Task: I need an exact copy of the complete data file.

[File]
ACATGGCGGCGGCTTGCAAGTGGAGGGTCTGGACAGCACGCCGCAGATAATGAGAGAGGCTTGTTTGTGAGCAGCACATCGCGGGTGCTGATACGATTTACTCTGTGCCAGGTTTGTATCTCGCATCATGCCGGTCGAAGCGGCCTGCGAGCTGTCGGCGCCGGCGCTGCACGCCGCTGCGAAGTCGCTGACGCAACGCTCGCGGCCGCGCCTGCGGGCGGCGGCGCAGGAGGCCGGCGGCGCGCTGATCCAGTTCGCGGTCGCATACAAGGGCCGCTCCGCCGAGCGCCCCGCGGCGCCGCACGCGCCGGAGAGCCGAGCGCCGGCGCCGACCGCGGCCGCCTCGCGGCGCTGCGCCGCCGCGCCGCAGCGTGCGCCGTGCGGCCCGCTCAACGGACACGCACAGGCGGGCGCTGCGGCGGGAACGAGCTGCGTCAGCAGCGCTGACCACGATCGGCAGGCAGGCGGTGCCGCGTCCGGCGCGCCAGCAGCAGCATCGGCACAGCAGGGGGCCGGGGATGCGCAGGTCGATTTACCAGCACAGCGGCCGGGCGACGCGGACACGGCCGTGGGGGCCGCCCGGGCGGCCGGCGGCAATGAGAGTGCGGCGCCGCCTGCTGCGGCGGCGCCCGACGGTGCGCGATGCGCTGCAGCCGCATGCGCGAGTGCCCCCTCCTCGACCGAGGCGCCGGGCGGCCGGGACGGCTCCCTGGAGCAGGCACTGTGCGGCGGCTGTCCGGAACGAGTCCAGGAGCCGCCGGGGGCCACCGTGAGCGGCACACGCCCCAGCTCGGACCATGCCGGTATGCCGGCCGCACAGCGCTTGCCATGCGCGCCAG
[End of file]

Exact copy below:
ACATGGCGGCGGCTTGCAAGTGGAGGGTCTGGACAGCACGCCGCAGATAATGAGAGAGGCTTGTTTGTGAGCAGCACATCGCGGGTGCTGATACGATTTACTCTGTGCCAGGTTTGTATCTCGCATCATGCCGGTCGAAGCGGCCTGCGAGCTGTCGGCGCCGGCGCTGCACGCCGCTGCGAAGTCGCTGACGCAACGCTCGCGGCCGCGCCTGCGGGCGGCGGCGCAGGAGGCCGGCGGCGCGCTGATCCAGTTCGCGGTCGCATACAAGGGCCGCTCCGCCGAGCGCCCCGCGGCGCCGCACGCGCCGGAGAGCCGAGCGCCGGCGCCGACCGCGGCCGCCTCGCGGCGCTGCGCCGCCGCGCCGCAGCGTGCGCCGTGCGGCCCGCTCAACGGACACGCACAGGCGGGCGCTGCGGCGGGAACGAGCTGCGTCAGCAGCGCTGACCACGATCGGCAGGCAGGCGGTGCCGCGTCCGGCGCGCCAGCAGCAGCATCGGCACAGCAGGGGGCCGGGGATGCGCAGGTCGATTTACCAGCACAGCGGCCGGGCGACGCGGACACGGCCGTGGGGGCCGCCCGGGCGGCCGGCGGCAATGAGAGTGCGGCGCCGCCTGCTGCGGCGGCGCCCGACGGTGCGCGATGCGCTGCAGCCGCATGCGCGAGTGCCCCCTCCTCGACCGAGGCGCCGGGCGGCCGGGACGGCTCCCTGGAGCAGGCACTGTGCGGCGGCTGTCCGGAACGAGTCCAGGAGCCGCCGGGGGCCACCGTGAGCGGCACACGCCCCAGCTCGGACCATGCCGGTATGCCGGCCGCACAGCGCTTGCCATGCGCGCCAG